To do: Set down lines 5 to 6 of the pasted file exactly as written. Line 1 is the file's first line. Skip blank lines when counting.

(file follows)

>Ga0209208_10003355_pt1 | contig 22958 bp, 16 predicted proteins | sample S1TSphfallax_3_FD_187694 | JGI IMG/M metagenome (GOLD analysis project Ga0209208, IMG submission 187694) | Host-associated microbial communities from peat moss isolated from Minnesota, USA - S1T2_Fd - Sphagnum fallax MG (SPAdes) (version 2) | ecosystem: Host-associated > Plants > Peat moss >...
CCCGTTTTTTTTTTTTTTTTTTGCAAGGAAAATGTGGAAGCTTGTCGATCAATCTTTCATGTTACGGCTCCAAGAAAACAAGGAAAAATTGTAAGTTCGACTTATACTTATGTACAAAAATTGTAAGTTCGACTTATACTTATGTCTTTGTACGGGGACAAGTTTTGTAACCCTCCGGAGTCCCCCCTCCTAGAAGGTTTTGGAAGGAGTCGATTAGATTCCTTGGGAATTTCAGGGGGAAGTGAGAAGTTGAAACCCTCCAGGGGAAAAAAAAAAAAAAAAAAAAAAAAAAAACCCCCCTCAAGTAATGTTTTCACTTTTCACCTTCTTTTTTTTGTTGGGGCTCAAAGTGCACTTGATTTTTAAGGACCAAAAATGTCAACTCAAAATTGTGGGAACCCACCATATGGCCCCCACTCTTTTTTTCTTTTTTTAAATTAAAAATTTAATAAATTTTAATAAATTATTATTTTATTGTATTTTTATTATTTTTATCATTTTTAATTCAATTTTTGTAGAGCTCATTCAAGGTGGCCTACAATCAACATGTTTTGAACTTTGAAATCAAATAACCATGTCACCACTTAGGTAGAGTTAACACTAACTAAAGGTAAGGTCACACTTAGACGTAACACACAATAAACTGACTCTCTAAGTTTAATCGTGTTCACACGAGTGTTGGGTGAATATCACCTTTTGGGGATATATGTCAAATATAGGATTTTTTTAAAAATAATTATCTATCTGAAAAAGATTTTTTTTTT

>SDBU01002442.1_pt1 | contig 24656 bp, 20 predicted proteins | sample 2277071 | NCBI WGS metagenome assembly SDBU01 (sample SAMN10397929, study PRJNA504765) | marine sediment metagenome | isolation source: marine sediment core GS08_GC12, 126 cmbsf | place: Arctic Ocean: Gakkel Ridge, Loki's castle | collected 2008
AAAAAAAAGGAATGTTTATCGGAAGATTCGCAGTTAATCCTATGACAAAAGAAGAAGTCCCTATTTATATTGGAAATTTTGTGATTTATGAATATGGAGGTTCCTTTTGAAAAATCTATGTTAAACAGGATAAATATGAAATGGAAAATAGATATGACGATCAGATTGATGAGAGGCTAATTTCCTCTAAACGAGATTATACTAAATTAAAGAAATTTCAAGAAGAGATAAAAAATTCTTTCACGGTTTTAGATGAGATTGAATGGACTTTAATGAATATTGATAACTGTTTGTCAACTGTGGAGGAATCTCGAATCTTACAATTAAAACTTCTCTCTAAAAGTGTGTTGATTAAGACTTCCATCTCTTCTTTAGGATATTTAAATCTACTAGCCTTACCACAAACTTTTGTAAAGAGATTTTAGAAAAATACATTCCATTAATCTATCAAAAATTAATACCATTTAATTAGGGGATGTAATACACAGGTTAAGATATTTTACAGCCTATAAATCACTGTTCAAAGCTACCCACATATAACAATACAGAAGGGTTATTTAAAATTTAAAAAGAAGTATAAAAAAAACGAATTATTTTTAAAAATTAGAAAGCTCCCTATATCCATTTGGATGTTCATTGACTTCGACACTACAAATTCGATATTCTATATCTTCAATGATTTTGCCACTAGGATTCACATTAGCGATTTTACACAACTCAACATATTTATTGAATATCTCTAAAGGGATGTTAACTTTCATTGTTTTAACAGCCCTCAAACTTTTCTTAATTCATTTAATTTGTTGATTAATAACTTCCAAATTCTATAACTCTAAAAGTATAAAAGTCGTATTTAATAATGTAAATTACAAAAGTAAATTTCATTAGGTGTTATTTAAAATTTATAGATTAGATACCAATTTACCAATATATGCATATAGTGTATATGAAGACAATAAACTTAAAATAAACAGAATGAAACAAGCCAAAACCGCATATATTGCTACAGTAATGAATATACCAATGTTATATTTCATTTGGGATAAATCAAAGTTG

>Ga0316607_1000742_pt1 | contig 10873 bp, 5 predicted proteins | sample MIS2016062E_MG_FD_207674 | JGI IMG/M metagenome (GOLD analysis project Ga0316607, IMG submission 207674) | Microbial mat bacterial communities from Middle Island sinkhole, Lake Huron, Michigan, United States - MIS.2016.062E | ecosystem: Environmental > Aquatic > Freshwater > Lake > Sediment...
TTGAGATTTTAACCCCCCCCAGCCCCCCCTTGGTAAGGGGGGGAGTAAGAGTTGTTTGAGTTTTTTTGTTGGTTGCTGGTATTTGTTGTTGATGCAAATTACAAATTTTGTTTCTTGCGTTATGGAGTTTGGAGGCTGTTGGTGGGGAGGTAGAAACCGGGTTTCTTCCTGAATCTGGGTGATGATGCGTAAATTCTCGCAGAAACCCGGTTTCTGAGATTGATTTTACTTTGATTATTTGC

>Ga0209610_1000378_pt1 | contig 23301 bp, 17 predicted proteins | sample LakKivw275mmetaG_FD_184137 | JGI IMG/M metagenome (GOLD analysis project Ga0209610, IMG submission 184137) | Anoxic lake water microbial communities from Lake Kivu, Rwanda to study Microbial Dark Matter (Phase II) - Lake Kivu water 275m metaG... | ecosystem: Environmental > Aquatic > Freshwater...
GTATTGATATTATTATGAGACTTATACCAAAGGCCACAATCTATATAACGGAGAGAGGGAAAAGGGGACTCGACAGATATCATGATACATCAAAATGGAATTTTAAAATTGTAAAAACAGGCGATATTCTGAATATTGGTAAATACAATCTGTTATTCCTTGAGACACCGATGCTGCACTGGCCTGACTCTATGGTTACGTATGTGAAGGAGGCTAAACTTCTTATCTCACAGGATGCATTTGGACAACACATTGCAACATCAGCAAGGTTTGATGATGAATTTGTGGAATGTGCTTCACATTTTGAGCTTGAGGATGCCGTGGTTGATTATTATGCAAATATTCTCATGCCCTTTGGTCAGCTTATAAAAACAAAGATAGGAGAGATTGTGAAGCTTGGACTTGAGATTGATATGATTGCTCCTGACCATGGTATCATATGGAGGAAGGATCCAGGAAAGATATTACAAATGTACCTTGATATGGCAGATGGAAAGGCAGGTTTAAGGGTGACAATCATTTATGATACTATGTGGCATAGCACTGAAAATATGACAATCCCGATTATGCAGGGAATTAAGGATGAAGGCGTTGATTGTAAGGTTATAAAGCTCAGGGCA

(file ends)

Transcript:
>Ga0316607_1000742_pt1 | contig 10873 bp, 5 predicted proteins | sample MIS2016062E_MG_FD_207674 | JGI IMG/M metagenome (GOLD analysis project Ga0316607, IMG submission 207674) | Microbial mat bacterial communities from Middle Island sinkhole, Lake Huron, Michigan, United States - MIS.2016.062E | ecosystem: Environmental > Aquatic > Freshwater > Lake > Sediment...
TTGAGATTTTAACCCCCCCCAGCCCCCCCTTGGTAAGGGGGGGAGTAAGAGTTGTTTGAGTTTTTTTGTTGGTTGCTGGTATTTGTTGTTGATGCAAATTACAAATTTTGTTTCTTGCGTTATGGAGTTTGGAGGCTGTTGGTGGGGAGGTAGAAACCGGGTTTCTTCCTGAATCTGGGTGATGATGCGTAAATTCTCGCAGAAACCCGGTTTCTGAGATTGATTTTACTTTGATTATTTGC